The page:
• No single point of failure
  • Do not require pre-established secure channel
  • Higher workload on the member who does key
    distribution

42
Group Key Management in Mobile Ad-hoc Networks
  • Certificate based approach Smith04, Green05
  • Based on offline obtained certificates.
  • Scales well to handle join operations
  • Works well with very low mobility
  • Heavy computation cost
  • Group Diffie-Hellman-based approach Black98
  • Based on group Diffie-Hellman algorithm to
    establish group key
  • Base on GPS (group positioning system)
    information to construct multicast tree
  • Flooding the network with GPS information and key
    contribution
  • Low scalability

43
Group Key Management for WMNs
  • Existing group key management protocols cannot be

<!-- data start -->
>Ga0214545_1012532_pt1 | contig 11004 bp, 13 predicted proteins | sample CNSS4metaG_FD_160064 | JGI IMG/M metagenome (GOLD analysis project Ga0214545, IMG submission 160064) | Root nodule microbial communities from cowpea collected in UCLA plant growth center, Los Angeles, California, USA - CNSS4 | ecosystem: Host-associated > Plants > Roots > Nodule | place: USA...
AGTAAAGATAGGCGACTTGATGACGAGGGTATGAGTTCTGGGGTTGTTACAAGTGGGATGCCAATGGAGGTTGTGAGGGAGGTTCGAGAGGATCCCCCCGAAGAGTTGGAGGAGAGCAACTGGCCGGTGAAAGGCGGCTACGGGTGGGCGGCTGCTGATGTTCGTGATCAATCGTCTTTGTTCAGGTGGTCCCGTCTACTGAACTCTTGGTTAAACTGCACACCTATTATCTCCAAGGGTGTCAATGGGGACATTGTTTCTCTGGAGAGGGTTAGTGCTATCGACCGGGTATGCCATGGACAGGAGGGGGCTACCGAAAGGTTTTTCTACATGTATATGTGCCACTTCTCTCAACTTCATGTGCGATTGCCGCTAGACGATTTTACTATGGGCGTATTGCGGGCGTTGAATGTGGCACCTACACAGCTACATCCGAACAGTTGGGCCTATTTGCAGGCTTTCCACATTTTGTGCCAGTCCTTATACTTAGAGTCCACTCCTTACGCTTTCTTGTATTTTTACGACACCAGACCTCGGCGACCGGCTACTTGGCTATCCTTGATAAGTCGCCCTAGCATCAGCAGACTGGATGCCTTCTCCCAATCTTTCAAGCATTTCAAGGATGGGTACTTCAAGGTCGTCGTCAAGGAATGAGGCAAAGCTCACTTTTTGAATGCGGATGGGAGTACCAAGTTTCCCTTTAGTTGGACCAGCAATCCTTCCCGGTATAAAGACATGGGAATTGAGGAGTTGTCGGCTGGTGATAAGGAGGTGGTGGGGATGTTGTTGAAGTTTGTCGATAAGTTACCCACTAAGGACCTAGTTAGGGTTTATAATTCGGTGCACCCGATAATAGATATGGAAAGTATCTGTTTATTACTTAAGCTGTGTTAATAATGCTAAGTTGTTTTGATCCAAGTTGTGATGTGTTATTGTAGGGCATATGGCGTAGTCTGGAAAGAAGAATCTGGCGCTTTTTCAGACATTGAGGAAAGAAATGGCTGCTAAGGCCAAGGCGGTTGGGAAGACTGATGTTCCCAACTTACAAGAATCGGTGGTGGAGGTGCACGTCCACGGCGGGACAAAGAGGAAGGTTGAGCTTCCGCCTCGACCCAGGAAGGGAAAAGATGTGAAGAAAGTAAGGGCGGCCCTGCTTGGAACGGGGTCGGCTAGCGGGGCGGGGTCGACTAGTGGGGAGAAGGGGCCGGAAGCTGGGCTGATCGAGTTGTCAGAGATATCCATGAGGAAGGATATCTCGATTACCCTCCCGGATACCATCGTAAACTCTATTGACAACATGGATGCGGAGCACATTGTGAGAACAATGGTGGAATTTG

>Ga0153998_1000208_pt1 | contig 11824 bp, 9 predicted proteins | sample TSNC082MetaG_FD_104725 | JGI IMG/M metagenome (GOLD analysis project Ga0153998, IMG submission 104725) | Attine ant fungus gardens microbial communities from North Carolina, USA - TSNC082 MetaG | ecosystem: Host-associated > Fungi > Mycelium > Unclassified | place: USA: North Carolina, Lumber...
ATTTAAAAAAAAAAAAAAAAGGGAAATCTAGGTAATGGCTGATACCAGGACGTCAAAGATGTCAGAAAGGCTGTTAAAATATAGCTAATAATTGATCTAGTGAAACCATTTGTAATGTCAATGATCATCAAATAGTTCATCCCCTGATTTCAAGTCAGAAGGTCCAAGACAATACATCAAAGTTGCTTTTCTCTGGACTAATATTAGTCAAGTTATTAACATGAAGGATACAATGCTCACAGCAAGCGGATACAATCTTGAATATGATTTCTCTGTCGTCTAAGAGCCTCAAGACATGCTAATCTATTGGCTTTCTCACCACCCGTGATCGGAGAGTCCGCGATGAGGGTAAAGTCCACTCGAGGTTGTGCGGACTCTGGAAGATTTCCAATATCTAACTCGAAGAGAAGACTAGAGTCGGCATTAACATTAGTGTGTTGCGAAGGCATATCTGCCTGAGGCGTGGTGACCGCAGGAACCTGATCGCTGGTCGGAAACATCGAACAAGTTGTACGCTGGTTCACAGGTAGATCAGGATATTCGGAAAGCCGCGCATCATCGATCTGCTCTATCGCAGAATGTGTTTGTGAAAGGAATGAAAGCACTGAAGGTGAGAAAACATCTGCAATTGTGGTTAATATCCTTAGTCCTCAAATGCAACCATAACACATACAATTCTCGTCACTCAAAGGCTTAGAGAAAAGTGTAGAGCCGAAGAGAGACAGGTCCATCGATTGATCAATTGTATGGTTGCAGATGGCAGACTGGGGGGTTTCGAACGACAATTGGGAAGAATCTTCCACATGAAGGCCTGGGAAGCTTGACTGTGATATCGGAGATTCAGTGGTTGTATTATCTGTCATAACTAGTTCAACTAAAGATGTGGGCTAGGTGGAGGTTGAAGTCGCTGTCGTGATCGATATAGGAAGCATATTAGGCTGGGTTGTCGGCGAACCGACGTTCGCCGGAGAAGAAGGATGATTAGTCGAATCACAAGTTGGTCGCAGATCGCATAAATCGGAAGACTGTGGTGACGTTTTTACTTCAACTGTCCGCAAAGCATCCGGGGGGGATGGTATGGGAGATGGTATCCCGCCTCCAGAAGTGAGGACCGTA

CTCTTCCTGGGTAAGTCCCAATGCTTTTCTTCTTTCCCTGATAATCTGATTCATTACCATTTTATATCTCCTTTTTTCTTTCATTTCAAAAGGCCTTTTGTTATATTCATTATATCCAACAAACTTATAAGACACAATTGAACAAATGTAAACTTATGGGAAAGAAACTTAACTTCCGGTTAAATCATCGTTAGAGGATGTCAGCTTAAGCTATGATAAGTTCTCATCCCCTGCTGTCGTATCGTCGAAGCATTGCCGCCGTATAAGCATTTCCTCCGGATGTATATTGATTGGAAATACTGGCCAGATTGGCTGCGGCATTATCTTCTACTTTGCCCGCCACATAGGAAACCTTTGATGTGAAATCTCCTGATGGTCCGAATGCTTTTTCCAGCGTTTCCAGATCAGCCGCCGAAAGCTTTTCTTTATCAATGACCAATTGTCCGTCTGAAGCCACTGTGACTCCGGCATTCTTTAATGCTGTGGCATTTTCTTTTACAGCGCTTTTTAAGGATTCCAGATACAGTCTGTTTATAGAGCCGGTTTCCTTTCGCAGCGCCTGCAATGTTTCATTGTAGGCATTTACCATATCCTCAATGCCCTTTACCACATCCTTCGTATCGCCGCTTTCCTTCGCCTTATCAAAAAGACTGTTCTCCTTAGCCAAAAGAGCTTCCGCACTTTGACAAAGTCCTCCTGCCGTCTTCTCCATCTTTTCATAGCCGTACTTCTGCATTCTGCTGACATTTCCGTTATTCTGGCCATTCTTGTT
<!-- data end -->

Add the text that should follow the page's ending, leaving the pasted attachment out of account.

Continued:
directly applied to WMNs
  • Wireless channels
  • Lower bandwidth
  • More error-prone than wireline channels
  • More vulnerable to security attacks
  • Mesh clients
  • Limited power supply, memory or computing
    capability
  • High mobility
  • The distributed functionalities and decentralized
    authority make secure group communications in
    WMNs more complex.

44
Research Directions
  • Proposed solutions for WMNs
  • A framework for group key management in WMNs
  • A group key management scheme within a WMN
    cluster
  • Future work
  • Comprehensive performance evaluation of the
    proposed scheme in comparison with existing
    protocols
  • Using actual network performance metrics
  • throughput, loss rate, end-to-end delay and delay
    jitter
  • Determine the optimal parameters of proposed
    scheme
  • key tree degree, batch rekeying interval
  • Improving proposed scheme to support seamless
    roaming

45
Conclusions
  • Wireless mesh networks (WMNs)
  • A fast, inexpensive way to provide Internet
    access
  • More vulnerable to security attacks
  • Comprehensive review of existing approaches
    protocols
  • Access control
  • Authentication
  • Group key management
  • Identify the new challenges opportunities
  • Suggest future research direction on security in
    WMNs